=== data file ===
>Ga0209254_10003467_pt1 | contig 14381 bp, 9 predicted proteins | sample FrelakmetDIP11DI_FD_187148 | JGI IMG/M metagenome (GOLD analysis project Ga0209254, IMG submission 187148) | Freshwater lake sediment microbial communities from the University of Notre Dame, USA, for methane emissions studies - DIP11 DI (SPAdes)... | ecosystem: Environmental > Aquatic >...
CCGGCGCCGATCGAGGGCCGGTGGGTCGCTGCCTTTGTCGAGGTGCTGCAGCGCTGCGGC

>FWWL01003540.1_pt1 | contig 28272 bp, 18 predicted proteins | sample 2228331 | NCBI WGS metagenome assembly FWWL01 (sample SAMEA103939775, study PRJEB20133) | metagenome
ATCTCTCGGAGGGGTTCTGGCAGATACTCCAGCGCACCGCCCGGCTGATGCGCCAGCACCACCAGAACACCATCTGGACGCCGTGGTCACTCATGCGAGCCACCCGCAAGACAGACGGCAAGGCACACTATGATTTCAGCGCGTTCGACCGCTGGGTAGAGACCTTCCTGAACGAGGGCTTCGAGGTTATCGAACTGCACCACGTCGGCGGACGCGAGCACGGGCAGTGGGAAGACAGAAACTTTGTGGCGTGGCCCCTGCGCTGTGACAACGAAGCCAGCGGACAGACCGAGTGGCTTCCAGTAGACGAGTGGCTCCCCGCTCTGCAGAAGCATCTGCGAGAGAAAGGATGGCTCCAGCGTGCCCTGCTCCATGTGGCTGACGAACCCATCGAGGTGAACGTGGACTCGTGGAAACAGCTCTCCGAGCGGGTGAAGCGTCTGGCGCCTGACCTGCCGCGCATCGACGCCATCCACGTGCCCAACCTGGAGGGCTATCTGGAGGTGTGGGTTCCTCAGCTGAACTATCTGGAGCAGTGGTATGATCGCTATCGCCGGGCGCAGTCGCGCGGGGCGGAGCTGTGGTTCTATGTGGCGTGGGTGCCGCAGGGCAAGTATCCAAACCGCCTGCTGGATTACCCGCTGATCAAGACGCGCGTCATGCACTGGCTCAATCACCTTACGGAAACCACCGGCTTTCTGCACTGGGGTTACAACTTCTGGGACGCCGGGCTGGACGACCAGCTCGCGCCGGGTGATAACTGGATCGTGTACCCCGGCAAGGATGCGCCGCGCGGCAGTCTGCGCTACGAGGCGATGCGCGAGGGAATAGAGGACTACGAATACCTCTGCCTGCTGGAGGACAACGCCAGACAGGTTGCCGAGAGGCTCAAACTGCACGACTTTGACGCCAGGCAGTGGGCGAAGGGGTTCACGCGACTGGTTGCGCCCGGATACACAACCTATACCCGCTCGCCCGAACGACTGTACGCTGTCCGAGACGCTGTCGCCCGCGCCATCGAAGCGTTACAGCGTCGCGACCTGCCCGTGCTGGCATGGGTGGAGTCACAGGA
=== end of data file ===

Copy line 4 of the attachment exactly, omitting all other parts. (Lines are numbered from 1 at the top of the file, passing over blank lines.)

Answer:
ATCTCTCGGAGGGGTTCTGGCAGATACTCCAGCGCACCGCCCGGCTGATGCGCCAGCACCACCAGAACACCATCTGGACGCCGTGGTCACTCATGCGAGCCACCCGCAAGACAGACGGCAAGGCACACTATGATTTCAGCGCGTTCGACCGCTGGGTAGAGACCTTCCTGAACGAGGGCTTCGAGGTTATCGAACTGCACCACGTCGGCGGACGCGAGCACGGGCAGTGGGAAGACAGAAACTTTGTGGCGTGGCCCCTGCGCTGTGACAACGAAGCCAGCGGACAGACCGAGTGGCTTCCAGTAGACGAGTGGCTCCCCGCTCTGCAGAAGCATCTGCGAGAGAAAGGATGGCTCCAGCGTGCCCTGCTCCATGTGGCTGACGAACCCATCGAGGTGAACGTGGACTCGTGGAAACAGCTCTCCGAGCGGGTGAAGCGTCTGGCGCCTGACCTGCCGCGCATCGACGCCATCCACGTGCCCAACCTGGAGGGCTATCTGGAGGTGTGGGTTCCTCAGCTGAACTATCTGGAGCAGTGGTATGATCGCTATCGCCGGGCGCAGTCGCGCGGGGCGGAGCTGTGGTTCTATGTGGCGTGGGTGCCGCAGGGCAAGTATCCAAACCGCCTGCTGGATTACCCGCTGATCAAGACGCGCGTCATGCACTGGCTCAATCACCTTACGGAAACCACCGGCTTTCTGCACTGGGGTTACAACTTCTGGGACGCCGGGCTGGACGACCAGCTCGCGCCGGGTGATAACTGGATCGTGTACCCCGGCAAGGATGCGCCGCGCGGCAGTCTGCGCTACGAGGCGATGCGCGAGGGAATAGAGGACTACGAATACCTCTGCCTGCTGGAGGACAACGCCAGACAGGTTGCCGAGAGGCTCAAACTGCACGACTTTGACGCCAGGCAGTGGGCGAAGGGGTTCACGCGACTGGTTGCGCCCGGATACACAACCTATACCCGCTCGCCCGAACGACTGTACGCTGTCCGAGACGCTGTCGCCCGCGCCATCGAAGCGTTACAGCGTCGCGACCTGCCCGTGCTGGCATGGGTGGAGTCACAGGA